- Philippine leader says drugs a pandemic; nearly 2,000 killed
- Popular for now, Duterte could suffer as list of enemies grows
Edgar Acebuche made around $32 a week driving a garbage truck and selling old bottles and papers in his Manila shanty town. It wasn’t enough to provide for his two children, help his younger sibling through school and pay for his mother’s hypertension medicine, so he sold drugs.
When Acebuche, who dreamed of opening a billiards hall, realized that Rodrigo Duterte might win the Philippine presidency with his pledge to start a merciless war on drugs, relatives say he stopped dealing. "He left Manila" to lay low, said his cousin Alicia Danao, returning home occasionally to see his kids and wash their clothes.
On one visit on July 18, Danao says police took Acebuche, 42, away. Two hours later they returned with his body. According to the police report, Acebuche "suddenly grabbed" an officer’s gun. Sensing "imminent danger,” the officer shot him. Danao said in an interview in the shanty town in early August that when police returned Acebuche’s body, one of them told her: “‘Sorry, the president ordered this’." Manila police did not answer calls for further comment.
Acebuche is one of 756 people killed in police operations since the tough-talking Duterte was sworn in on June 30 and launched his war on illegal drugs. A further 1,100 have been killed outside police operations, in echoes of a crackdown in Thailand over a decade ago.
Despite criticism from the United Nations and human rights groups, Duterte has vowed to continue with the campaign that has proven popular with a public sick of prior leaders failing to tackle crime.
As mayor of Davao City, Duterte earned the nickname "The Punisher" for his shoot-to-kill crime crackdown that left hundreds dead. As president, Duterte is after bigger fish. He has already named and shamed over a hundred government officials as allegedly involved in the drug trade, among them five retired or active senior police officers.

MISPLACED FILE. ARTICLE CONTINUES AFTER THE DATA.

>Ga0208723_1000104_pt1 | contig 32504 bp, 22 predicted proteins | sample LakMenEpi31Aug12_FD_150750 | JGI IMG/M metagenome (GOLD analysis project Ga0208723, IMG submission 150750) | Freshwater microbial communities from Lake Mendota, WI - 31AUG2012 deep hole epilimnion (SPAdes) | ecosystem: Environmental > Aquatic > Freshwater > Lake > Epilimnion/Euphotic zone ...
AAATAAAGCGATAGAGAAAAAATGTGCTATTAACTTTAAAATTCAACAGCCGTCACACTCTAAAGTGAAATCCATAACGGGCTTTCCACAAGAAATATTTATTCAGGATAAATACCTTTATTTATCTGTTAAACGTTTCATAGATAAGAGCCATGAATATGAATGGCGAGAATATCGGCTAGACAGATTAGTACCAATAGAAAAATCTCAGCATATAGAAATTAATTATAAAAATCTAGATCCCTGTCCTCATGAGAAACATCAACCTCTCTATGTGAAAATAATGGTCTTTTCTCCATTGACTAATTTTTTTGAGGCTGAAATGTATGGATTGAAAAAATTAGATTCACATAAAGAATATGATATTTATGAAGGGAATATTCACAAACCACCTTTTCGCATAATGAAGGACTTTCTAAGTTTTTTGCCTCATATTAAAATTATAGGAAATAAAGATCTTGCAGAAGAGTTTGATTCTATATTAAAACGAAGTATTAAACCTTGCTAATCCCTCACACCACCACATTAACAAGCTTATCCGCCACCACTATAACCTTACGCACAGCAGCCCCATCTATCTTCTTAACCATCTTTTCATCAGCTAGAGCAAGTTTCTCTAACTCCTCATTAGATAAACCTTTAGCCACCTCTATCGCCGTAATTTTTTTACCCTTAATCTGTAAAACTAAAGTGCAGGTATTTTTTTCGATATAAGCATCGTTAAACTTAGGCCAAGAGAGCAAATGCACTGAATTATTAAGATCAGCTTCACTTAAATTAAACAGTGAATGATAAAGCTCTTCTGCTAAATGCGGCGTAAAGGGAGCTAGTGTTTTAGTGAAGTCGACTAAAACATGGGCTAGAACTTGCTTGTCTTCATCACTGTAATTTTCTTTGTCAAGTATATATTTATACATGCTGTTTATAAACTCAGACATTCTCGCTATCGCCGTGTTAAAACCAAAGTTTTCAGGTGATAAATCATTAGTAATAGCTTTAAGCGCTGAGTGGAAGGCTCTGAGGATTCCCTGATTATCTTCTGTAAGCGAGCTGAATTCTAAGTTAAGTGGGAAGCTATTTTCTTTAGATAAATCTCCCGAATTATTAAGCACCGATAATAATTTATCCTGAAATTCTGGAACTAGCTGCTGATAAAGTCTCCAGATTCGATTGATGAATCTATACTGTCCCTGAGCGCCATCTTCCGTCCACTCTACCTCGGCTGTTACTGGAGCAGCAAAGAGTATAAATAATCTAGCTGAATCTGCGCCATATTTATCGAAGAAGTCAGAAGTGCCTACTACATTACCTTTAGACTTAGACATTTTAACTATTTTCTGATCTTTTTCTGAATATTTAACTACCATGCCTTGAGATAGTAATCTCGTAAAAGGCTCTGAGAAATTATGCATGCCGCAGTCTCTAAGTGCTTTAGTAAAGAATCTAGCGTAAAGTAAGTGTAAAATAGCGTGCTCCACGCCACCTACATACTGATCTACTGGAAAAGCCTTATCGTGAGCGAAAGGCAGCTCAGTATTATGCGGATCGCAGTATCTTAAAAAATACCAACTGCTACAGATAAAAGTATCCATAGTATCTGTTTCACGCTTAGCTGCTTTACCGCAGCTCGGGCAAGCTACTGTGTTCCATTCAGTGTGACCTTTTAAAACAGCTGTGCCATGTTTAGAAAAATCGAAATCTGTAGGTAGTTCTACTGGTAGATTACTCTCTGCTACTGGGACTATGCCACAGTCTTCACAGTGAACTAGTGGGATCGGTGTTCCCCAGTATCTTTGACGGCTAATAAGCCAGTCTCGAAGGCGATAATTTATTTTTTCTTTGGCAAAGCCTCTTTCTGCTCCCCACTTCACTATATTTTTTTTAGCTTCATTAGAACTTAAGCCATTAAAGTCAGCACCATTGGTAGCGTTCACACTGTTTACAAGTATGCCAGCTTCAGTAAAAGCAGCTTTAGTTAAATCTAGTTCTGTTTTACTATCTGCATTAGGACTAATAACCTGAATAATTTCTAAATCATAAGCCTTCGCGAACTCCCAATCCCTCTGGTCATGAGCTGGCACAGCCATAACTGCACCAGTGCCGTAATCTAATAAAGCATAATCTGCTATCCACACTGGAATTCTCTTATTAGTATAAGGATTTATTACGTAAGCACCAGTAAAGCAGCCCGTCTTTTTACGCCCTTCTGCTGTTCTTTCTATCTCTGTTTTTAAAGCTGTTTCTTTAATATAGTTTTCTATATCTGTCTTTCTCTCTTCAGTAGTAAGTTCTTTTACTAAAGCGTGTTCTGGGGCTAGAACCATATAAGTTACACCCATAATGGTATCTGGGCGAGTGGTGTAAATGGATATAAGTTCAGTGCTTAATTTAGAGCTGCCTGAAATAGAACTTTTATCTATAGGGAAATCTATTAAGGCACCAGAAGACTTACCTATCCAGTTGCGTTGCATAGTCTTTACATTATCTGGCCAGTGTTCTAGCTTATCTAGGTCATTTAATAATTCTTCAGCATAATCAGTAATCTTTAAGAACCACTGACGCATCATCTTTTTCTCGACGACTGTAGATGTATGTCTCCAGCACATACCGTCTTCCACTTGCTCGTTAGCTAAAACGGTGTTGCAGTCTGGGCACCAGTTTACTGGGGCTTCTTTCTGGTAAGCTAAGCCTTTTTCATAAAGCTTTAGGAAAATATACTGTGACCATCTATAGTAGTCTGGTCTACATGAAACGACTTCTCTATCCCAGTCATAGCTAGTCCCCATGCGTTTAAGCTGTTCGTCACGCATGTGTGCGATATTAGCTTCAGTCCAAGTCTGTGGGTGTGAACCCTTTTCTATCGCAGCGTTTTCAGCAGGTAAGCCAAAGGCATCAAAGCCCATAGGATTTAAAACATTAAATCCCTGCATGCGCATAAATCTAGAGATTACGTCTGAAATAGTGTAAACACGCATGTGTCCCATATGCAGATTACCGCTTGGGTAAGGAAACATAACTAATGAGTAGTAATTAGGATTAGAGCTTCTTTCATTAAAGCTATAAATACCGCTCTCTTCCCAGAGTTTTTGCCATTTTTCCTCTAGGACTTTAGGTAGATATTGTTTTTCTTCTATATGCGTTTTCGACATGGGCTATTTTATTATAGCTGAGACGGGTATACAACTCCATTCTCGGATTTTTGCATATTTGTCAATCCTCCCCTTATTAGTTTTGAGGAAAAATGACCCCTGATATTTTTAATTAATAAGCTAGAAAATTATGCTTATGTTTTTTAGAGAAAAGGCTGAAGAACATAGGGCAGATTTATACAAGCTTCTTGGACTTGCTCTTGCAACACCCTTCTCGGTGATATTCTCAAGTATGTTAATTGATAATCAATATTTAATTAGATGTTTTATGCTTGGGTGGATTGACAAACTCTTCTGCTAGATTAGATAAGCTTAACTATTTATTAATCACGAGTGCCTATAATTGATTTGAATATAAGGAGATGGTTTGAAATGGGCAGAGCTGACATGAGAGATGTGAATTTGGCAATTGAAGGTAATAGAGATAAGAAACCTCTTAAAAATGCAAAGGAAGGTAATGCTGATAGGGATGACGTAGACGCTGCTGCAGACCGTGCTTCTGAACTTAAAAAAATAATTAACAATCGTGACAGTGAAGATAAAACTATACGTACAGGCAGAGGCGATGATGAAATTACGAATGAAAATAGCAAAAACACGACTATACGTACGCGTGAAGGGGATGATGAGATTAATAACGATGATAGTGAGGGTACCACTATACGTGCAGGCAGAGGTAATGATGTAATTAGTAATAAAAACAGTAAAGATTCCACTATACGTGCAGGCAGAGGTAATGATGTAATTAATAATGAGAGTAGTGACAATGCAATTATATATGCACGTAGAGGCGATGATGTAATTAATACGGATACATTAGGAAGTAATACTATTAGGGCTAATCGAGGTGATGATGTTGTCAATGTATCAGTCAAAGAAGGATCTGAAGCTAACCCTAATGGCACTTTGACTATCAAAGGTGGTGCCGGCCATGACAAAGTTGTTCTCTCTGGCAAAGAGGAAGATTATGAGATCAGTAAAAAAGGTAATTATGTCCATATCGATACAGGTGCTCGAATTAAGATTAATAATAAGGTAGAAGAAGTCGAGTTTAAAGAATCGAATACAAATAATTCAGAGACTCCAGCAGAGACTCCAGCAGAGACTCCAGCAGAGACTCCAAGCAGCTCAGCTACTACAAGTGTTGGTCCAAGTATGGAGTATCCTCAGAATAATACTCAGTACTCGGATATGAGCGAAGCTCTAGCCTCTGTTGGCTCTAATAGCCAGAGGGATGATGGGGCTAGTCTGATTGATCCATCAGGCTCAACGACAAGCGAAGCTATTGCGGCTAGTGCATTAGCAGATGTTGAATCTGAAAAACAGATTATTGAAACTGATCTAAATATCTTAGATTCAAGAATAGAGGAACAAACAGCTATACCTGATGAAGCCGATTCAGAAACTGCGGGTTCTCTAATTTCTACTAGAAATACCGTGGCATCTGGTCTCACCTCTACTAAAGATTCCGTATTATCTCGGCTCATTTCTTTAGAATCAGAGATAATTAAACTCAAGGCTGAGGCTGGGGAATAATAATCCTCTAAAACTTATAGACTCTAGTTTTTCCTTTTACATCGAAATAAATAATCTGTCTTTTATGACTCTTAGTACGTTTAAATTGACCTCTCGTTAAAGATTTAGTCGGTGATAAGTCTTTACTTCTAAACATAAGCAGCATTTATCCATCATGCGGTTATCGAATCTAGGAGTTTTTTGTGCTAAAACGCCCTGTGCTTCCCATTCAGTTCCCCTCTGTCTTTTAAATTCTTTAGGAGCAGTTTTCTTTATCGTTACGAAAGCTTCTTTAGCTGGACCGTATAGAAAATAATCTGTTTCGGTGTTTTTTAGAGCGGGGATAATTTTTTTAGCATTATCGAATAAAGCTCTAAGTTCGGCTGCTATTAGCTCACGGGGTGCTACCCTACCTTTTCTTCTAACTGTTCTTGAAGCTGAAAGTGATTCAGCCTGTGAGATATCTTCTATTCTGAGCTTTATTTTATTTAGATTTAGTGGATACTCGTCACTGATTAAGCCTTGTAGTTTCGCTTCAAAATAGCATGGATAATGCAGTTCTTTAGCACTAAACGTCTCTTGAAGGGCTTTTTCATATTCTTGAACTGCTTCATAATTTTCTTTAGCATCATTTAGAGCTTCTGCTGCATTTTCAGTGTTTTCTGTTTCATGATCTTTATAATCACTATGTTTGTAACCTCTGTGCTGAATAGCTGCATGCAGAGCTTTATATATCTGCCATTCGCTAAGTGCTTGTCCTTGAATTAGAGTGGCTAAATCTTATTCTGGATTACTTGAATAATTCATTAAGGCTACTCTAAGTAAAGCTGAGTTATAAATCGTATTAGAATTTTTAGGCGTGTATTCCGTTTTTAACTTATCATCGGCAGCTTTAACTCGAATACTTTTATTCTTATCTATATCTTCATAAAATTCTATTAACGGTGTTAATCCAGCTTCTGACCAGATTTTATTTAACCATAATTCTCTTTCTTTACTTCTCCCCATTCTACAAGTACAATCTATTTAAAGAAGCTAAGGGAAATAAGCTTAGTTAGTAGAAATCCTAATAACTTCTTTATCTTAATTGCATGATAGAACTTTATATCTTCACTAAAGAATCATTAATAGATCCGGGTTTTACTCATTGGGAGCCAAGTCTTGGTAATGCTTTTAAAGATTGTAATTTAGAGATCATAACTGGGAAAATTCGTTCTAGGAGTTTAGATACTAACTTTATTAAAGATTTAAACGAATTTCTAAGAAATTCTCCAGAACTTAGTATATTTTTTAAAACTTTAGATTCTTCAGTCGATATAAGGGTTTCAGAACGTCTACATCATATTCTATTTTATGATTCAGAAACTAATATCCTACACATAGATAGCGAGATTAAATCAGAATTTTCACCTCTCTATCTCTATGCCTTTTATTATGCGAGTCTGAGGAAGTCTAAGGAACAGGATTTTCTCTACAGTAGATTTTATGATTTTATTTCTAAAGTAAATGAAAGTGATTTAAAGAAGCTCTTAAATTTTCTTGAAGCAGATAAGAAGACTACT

That raises potential political risk for Duterte from powerful forces in the country. Already there is a Senate inquiry into extrajudicial killings and Duterte has picked a very public and messy fight with the senator heading that probe.
"It is hard to see how this can continue and be beneficial for the president," said Malcolm Cook, a senior fellow at the ISEAS-Yusof Ishak Institute in Singapore. "Local political opponents, once Duterte’s honeymoon period is over though, could easily make use of this campaign to attack the president."
Duterte has defended his efforts, calling illegal drugs a pandemic. “In life, there’s always a price to pay,” he said in a speech this week. “Is it the comfort or safety of the population or the lives of the criminals, you choose?”. He questioned why he was being given grief over how many people were killed.
Still, "no state leader in history was ever successful in employing such methods," said Senator Antonio Trillanes, a Duterte critic and member of billionaire Manny Villar’s Nacionalista Party who was jailed for more than seven years for his involvement in several attempted coups against former President Gloria Arroyo. "None of them ended up well. All of them ended up either ousted, imprisoned later on or killed.”